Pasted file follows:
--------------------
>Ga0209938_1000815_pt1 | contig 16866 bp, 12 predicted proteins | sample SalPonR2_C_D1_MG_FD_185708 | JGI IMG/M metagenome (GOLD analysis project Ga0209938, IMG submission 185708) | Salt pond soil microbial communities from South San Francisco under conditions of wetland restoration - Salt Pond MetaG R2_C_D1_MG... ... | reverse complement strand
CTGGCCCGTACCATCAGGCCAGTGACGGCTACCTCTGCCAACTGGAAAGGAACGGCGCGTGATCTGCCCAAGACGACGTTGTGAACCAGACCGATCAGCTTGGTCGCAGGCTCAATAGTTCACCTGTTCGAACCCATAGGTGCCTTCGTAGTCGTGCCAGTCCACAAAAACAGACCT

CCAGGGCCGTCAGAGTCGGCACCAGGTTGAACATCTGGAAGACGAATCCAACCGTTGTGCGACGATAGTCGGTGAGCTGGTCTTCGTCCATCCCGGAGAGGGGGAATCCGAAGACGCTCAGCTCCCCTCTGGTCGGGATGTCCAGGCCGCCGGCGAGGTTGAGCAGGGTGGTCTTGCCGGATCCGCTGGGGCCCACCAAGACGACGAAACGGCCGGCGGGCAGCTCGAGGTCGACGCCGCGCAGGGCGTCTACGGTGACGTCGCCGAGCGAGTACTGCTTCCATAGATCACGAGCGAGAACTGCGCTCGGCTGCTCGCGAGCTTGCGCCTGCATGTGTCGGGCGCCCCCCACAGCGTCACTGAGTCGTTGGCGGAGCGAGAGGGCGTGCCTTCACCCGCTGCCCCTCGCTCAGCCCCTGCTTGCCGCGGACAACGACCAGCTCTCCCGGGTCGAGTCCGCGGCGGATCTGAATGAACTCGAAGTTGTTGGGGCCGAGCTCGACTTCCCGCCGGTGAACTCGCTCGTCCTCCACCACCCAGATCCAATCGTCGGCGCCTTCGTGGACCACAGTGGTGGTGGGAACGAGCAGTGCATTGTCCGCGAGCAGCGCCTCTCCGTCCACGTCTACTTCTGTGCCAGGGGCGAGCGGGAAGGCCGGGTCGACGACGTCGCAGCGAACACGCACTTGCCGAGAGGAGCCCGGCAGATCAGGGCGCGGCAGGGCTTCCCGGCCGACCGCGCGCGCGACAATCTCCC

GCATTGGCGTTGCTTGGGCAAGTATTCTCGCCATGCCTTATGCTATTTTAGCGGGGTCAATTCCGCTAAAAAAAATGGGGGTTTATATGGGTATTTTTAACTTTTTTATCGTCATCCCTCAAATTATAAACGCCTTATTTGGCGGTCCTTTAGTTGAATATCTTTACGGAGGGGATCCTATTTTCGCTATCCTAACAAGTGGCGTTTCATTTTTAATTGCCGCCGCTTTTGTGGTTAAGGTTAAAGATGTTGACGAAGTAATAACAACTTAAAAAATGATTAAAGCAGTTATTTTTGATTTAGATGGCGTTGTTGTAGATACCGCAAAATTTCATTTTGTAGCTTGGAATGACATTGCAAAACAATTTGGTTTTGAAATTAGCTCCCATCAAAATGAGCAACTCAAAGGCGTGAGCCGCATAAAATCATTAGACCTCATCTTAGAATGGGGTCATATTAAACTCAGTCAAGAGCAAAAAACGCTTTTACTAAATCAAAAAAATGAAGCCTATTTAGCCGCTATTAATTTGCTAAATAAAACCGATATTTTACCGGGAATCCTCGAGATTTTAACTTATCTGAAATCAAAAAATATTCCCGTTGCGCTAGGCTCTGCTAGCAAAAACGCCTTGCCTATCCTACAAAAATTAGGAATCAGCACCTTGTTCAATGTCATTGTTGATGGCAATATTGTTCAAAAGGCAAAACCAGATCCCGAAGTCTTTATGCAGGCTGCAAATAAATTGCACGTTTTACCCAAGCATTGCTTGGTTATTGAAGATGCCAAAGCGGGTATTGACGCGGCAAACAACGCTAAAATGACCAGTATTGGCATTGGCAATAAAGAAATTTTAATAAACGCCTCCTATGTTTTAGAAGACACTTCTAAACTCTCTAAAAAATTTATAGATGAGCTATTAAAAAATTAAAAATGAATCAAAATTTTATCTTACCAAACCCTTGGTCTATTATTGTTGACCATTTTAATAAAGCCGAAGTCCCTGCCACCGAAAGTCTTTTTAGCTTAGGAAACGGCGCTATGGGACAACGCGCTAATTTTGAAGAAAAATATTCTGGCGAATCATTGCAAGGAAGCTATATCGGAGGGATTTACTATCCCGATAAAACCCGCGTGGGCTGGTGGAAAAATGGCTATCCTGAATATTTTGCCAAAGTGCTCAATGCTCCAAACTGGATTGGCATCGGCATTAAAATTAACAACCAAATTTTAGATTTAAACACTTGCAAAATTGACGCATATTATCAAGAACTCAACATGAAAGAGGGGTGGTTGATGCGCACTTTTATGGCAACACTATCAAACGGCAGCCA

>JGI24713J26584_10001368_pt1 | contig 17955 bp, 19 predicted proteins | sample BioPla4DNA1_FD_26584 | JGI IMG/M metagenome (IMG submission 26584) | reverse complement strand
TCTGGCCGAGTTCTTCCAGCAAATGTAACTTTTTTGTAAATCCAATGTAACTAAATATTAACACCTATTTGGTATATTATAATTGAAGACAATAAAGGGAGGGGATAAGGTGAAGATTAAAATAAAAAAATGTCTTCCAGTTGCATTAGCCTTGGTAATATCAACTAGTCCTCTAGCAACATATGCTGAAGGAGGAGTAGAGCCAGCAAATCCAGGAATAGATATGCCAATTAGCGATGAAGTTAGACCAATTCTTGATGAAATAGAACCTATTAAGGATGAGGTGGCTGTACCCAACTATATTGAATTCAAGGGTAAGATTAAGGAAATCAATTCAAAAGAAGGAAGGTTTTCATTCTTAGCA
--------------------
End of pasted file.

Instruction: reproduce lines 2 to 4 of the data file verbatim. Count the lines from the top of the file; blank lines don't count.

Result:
CTGGCCCGTACCATCAGGCCAGTGACGGCTACCTCTGCCAACTGGAAAGGAACGGCGCGTGATCTGCCCAAGACGACGTTGTGAACCAGACCGATCAGCTTGGTCGCAGGCTCAATAGTTCACCTGTTCGAACCCATAGGTGCCTTCGTAGTCGTGCCAGTCCACAAAAACAGACCT

CCAGGGCCGTCAGAGTCGGCACCAGGTTGAACATCTGGAAGACGAATCCAACCGTTGTGCGACGATAGTCGGTGAGCTGGTCTTCGTCCATCCCGGAGAGGGGGAATCCGAAGACGCTCAGCTCCCCTCTGGTCGGGATGTCCAGGCCGCCGGCGAGGTTGAGCAGGGTGGTCTTGCCGGATCCGCTGGGGCCCACCAAGACGACGAAACGGCCGGCGGGCAGCTCGAGGTCGACGCCGCGCAGGGCGTCTACGGTGACGTCGCCGAGCGAGTACTGCTTCCATAGATCACGAGCGAGAACTGCGCTCGGCTGCTCGCGAGCTTGCGCCTGCATGTGTCGGGCGCCCCCCACAGCGTCACTGAGTCGTTGGCGGAGCGAGAGGGCGTGCCTTCACCCGCTGCCCCTCGCTCAGCCCCTGCTTGCCGCGGACAACGACCAGCTCTCCCGGGTCGAGTCCGCGGCGGATCTGAATGAACTCGAAGTTGTTGGGGCCGAGCTCGACTTCCCGCCGGTGAACTCGCTCGTCCTCCACCACCCAGATCCAATCGTCGGCGCCTTCGTGGACCACAGTGGTGGTGGGAACGAGCAGTGCATTGTCCGCGAGCAGCGCCTCTCCGTCCACGTCTACTTCTGTGCCAGGGGCGAGCGGGAAGGCCGGGTCGACGACGTCGCAGCGAACACGCACTTGCCGAGAGGAGCCCGGCAGATCAGGGCGCGGCAGGGCTTCCCGGCCGACCGCGCGCGCGACAATCTCCC

GCATTGGCGTTGCTTGGGCAAGTATTCTCGCCATGCCTTATGCTATTTTAGCGGGGTCAATTCCGCTAAAAAAAATGGGGGTTTATATGGGTATTTTTAACTTTTTTATCGTCATCCCTCAAATTATAAACGCCTTATTTGGCGGTCCTTTAGTTGAATATCTTTACGGAGGGGATCCTATTTTCGCTATCCTAACAAGTGGCGTTTCATTTTTAATTGCCGCCGCTTTTGTGGTTAAGGTTAAAGATGTTGACGAAGTAATAACAACTTAAAAAATGATTAAAGCAGTTATTTTTGATTTAGATGGCGTTGTTGTAGATACCGCAAAATTTCATTTTGTAGCTTGGAATGACATTGCAAAACAATTTGGTTTTGAAATTAGCTCCCATCAAAATGAGCAACTCAAAGGCGTGAGCCGCATAAAATCATTAGACCTCATCTTAGAATGGGGTCATATTAAACTCAGTCAAGAGCAAAAAACGCTTTTACTAAATCAAAAAAATGAAGCCTATTTAGCCGCTATTAATTTGCTAAATAAAACCGATATTTTACCGGGAATCCTCGAGATTTTAACTTATCTGAAATCAAAAAATATTCCCGTTGCGCTAGGCTCTGCTAGCAAAAACGCCTTGCCTATCCTACAAAAATTAGGAATCAGCACCTTGTTCAATGTCATTGTTGATGGCAATATTGTTCAAAAGGCAAAACCAGATCCCGAAGTCTTTATGCAGGCTGCAAATAAATTGCACGTTTTACCCAAGCATTGCTTGGTTATTGAAGATGCCAAAGCGGGTATTGACGCGGCAAACAACGCTAAAATGACCAGTATTGGCATTGGCAATAAAGAAATTTTAATAAACGCCTCCTATGTTTTAGAAGACACTTCTAAACTCTCTAAAAAATTTATAGATGAGCTATTAAAAAATTAAAAATGAATCAAAATTTTATCTTACCAAACCCTTGGTCTATTATTGTTGACCATTTTAATAAAGCCGAAGTCCCTGCCACCGAAAGTCTTTTTAGCTTAGGAAACGGCGCTATGGGACAACGCGCTAATTTTGAAGAAAAATATTCTGGCGAATCATTGCAAGGAAGCTATATCGGAGGGATTTACTATCCCGATAAAACCCGCGTGGGCTGGTGGAAAAATGGCTATCCTGAATATTTTGCCAAAGTGCTCAATGCTCCAAACTGGATTGGCATCGGCATTAAAATTAACAACCAAATTTTAGATTTAAACACTTGCAAAATTGACGCATATTATCAAGAACTCAACATGAAAGAGGGGTGGTTGATGCGCACTTTTATGGCAACACTATCAAACGGCAGCCA